When Quade Cooper was hit with a $NZD50,500 fine and three game suspension yesterday for his Twitter outburst earlier this year, he was just the latest in a long list of world class athletes who have struggled to control their tweeting.
Racial slurs, homophobic rants, cheating accusations and breaking team rules are all common themes in our bad-boy list of sportsmen who should probably delete their Twitter app.
Here are ten of the worst Twitter offenders in sport, and the penalties imposed upon them.
Suspension - Eliota Fuimaono-Sapolu
During the 2011 Rugby World Cup, Eliota Fuimaono-Sapolu made a Twitter post linking the scheduling of the World Cup to slavery, the holocaust and apartheid, after Samoa had three days to prepare for their match against Wales, while their opponents had a week to prepare.
Officials that met with the Samoa team management accepted an official apology and decided that no further action was necessary. Later in the tournament when Samoa lost to South Africa Fuimaono-Sapolu tweeted that referee Nigel Owens was "racist" and "biased", which resulted in him being suspended from rugby for six months, however the punishment was suspended for two years.
Undisclosed sum - Kevin Pietersen
Kevin Pietersen was fined for criticising Sky television commentator Nick Knight on Twitter.
Pietersen was docked an undisclosed sum for comments aimed at the ex-England opener during the first Test against the West Indies at Lord's.
He wrote: "Can somebody please tell me how Knight has worked his way into the commentary box for Tests? Ridiculous."
The remarks were deemed "prejudicial to ECB interests and a breach of the England conditions of employment".
$NZ3,042 - Antonio Cromartie
In August 2009, NFL cornerback Antonio Cromartie was fined by the San Diego Chargers for tweeting that the team was served "nasty food" at a training camp. It may come as no surprise that he quickly moved on to play for the New York Jets.
$NZ29,400 - Federico Macheda
Ex Manchester Utd star Federico Macheda landed himself in hot water when he replied to an angry fan by saying "shhhhhhh u little stupid gay". Macheda maintains he meant to say 'guy' but the FA were having none of it slapping him with a fine.
$NZ30,400 - Chad Ochocinco
Then playing for The Cincinnati Bengals, Ochocinco tweeted during an NFL game which is against the NFL rules regarding social media. Players are not permitted to post messages on social media websites starting 90 minutes before kickoff and until postgame media obligations have been fulfilled.
$NZ39,200 - Carlton Cole
In April 2011, West Ham striker Carlton Cole was watching England's friendly match against Ghana. He tweeted: "Immigration has surrounded the Wembley premises! I knew it was a trap! Hahahaha. The only way to get out safely is to wear an England jersey and paint your face w/ the St. George's flag!". After receiving several complaints he then tweeted "Why are there so many sensitive people out there! it was a joke & its not even racist!". The FA didn't find it funny.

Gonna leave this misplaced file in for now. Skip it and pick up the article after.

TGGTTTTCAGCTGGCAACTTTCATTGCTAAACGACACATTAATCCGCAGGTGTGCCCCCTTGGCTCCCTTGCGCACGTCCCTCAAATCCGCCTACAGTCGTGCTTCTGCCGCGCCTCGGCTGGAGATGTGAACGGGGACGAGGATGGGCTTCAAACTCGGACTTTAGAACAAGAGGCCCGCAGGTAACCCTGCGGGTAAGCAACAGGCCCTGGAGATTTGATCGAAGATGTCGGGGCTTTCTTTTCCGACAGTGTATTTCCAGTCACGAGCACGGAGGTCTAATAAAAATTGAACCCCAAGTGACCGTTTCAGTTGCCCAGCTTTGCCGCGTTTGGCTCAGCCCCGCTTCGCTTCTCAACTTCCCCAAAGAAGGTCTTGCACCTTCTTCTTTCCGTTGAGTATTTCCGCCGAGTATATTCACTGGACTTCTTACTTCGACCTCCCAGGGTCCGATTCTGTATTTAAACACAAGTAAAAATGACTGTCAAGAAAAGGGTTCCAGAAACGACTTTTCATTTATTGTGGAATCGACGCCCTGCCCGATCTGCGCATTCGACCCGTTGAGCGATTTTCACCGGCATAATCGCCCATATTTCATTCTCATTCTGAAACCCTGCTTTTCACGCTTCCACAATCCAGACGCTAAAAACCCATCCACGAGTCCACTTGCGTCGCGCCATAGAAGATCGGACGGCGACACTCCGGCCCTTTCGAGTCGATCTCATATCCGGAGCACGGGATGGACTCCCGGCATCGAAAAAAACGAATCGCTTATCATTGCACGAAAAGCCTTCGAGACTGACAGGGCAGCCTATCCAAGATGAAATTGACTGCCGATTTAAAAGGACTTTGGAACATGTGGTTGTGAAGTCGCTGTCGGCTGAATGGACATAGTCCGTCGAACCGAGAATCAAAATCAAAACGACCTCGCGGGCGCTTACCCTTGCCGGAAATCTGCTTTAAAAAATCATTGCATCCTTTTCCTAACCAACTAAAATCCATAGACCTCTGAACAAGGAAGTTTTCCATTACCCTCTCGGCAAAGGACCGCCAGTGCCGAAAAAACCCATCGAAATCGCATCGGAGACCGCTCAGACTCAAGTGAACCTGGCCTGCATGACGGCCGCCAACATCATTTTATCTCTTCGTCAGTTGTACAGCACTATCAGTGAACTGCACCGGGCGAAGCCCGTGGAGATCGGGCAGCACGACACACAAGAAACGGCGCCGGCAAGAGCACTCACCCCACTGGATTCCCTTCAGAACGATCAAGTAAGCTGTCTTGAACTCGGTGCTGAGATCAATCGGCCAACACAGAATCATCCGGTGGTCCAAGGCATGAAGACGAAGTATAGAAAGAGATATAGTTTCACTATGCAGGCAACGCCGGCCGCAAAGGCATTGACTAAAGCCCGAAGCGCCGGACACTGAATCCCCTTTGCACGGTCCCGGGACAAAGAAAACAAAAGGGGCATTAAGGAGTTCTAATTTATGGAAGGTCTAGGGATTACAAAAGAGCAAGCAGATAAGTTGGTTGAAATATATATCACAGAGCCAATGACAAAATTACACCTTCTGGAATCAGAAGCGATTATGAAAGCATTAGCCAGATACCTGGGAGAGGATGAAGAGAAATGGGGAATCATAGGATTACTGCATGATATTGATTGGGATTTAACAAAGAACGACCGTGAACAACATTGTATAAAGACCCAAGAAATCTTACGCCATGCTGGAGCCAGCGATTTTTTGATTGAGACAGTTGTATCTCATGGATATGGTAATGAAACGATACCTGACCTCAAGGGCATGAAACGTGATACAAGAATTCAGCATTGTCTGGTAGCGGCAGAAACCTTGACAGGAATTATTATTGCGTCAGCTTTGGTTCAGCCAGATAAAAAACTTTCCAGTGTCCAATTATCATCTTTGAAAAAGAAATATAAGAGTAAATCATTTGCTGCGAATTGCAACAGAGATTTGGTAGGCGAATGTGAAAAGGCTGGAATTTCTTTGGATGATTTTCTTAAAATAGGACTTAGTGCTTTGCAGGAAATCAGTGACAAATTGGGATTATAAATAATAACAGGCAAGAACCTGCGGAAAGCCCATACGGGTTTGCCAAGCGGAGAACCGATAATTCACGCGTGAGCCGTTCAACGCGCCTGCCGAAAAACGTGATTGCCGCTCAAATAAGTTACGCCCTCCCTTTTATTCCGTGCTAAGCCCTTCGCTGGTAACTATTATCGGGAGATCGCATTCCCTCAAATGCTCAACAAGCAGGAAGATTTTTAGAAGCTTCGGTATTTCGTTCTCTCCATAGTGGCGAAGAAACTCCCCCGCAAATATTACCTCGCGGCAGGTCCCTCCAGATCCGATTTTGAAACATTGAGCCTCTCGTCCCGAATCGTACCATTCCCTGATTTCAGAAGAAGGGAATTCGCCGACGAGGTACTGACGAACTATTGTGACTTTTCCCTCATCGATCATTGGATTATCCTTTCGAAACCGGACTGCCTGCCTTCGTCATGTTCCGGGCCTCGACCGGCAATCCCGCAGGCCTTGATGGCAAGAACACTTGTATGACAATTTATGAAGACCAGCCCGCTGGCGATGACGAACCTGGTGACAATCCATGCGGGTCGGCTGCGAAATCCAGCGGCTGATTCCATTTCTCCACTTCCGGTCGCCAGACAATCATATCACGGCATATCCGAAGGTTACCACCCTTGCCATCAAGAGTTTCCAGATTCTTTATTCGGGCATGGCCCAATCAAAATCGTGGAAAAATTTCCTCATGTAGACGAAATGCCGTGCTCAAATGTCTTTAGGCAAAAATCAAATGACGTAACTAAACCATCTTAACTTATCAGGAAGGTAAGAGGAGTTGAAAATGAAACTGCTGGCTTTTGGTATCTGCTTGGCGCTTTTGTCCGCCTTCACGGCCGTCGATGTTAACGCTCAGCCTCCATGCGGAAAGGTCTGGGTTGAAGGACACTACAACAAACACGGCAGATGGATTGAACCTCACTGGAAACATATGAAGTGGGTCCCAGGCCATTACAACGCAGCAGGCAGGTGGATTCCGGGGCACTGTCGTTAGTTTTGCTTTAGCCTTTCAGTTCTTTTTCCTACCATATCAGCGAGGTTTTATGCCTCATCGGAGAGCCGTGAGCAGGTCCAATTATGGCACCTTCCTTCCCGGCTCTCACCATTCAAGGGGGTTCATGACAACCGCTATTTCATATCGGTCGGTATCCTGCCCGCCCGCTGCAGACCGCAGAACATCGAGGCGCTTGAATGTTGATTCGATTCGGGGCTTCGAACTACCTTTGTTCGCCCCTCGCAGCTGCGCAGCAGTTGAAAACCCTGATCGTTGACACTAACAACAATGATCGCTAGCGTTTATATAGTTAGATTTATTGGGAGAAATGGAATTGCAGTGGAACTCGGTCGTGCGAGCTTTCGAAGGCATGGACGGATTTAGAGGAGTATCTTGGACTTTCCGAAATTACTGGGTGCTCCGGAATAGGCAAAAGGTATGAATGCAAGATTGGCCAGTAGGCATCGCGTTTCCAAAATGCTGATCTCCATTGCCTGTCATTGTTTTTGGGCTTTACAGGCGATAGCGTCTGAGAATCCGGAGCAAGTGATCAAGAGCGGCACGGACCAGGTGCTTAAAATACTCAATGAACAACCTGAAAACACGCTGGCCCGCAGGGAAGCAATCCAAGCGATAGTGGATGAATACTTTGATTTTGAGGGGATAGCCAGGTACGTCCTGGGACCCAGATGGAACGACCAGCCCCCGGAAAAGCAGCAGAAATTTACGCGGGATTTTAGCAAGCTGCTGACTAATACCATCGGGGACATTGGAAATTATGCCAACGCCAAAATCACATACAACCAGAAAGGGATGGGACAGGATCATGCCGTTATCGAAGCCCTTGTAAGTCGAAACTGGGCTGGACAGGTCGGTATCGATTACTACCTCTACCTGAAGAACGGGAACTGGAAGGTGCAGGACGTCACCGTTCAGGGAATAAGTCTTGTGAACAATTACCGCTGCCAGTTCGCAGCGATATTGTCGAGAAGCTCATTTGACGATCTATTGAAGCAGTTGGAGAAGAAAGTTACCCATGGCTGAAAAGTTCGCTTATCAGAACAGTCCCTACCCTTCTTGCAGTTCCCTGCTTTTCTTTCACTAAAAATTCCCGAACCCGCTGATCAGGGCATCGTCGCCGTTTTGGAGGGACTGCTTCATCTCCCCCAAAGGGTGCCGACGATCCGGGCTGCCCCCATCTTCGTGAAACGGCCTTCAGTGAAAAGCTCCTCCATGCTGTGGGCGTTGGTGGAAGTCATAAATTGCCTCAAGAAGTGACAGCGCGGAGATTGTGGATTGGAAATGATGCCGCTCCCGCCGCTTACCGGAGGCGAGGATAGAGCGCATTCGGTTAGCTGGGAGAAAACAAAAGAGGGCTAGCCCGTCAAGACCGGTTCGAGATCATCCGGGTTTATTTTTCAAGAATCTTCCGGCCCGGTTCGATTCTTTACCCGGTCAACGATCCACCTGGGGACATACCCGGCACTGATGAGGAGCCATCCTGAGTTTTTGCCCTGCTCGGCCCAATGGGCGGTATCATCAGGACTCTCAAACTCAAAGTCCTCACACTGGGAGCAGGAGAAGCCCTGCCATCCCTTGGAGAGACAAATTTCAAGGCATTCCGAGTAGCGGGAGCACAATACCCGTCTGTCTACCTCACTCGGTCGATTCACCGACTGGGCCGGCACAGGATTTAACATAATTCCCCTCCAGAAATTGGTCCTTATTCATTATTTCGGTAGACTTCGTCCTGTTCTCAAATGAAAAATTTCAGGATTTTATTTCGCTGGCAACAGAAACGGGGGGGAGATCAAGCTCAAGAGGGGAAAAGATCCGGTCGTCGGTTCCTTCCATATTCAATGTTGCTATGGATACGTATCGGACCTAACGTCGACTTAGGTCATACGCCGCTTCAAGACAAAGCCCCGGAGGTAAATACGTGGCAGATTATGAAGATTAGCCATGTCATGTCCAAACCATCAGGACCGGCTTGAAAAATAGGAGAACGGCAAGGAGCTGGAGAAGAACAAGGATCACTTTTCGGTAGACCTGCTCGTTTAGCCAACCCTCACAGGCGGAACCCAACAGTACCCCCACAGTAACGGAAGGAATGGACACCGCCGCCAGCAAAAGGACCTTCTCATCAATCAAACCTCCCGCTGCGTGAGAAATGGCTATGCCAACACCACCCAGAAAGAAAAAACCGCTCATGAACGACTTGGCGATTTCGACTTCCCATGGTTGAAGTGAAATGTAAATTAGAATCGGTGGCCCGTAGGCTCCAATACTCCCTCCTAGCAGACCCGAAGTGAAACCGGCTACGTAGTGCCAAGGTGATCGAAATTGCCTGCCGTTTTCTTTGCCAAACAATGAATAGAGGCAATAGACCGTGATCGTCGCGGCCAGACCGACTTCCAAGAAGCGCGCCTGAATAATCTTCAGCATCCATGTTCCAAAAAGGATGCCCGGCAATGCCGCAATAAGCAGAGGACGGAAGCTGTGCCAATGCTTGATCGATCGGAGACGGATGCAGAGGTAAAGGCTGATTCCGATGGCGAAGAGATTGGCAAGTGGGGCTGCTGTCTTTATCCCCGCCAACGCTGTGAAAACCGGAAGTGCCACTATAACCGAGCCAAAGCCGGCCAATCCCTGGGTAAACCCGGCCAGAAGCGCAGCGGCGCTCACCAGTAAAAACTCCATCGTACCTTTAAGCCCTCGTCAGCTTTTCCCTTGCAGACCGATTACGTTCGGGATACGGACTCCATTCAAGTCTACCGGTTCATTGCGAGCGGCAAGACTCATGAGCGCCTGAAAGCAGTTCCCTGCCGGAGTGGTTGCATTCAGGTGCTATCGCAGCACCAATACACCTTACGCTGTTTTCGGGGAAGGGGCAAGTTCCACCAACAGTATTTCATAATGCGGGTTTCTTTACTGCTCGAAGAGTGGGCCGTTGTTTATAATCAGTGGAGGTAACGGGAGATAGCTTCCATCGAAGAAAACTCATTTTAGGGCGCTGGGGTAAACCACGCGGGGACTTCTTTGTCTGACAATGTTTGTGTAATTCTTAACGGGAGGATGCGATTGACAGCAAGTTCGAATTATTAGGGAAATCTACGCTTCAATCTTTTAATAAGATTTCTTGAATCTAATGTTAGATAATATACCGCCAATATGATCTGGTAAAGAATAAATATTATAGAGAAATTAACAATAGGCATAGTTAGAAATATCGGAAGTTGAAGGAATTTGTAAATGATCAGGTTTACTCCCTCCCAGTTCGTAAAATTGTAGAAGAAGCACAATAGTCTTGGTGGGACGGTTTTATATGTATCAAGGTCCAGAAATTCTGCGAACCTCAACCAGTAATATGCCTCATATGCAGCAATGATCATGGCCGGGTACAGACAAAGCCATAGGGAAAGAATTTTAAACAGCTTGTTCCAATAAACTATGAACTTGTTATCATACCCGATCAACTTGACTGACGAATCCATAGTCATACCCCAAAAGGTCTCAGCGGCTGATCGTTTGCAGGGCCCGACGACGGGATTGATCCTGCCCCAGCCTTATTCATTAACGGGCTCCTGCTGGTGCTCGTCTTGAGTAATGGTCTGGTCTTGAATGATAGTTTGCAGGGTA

$NZ50,500 - Quade Cooper
Quade Cooper was found guilty of twice breaching the Australian Rugby Union code of conduct in September, where he criticised the ARU, the Wallabies and, bizarrely, an ARU computer game on Twitter, in the media and in a television interview.
Over a five-day period, Cooper labelled the Wallabies set-up as toxic and later said the environment was "destroying him as a person" and he would turn down Test jerseys in the future.
The comments went down like a lead balloon with his Test teammates.
Cooper was also charged with bringing the game into disrepute, and also faced a charge of an "adverse tweet" criticising an ARU-licenced product, computer game "Rugby Challenge" on Twitter.
$NZ61,000 - Amare Stoudemire
New York Knicks' Amare Stoudemire responded to an abusive comment on his twitter by saying "F*** you. I don't have to do any thing f**,". He apologised within 24 hours but that didn't save him from getting slapped with a large fine.
$NZ88,300 - Rio Ferdinand
Terry & Cole vs The Ferdinand Brothers is just one of many footballing soap operas. In a racial abuse case involving Rio's brother Anton (in which Terry is accused of shouting racial abuse at Anton), Ashley Cole (Terry's teammate) gave evidence on behalf of Terry. Rio Ferdinand then referred to Cole as a 'choc ice' on Twitter which is a slang term used to describe someone that is black on the outside but white on the inside. It's also a delicious ice cream but that's not how the FA interpreted it.
$NZ608,000 - Micky Arison
The NBA fined Miami Heat owner Micky Arison $500,000 for comments he made on Twitter that violated the league's censure on speaking publicly about the lockout,
The fine is one of the largest for an individual in NBA history.
Arison responded to a poster on Twitter who had directed a comment to him questioning, "How does it feel to be a part of ruining the best game in the world? NBA owners/players don't give a damn about fans ... Fans provide all the money you're fighting over ... you greedy pigs."
In response, Arison posted: "You are barking at the wrong owner."
The response clearly fortified the belief Arison is part of a more moderate group of owners, mostly from big markets, who don't share the opinion of the majority of hardliners who think the NBA needs to keep the players locked out to achieve financial concessions.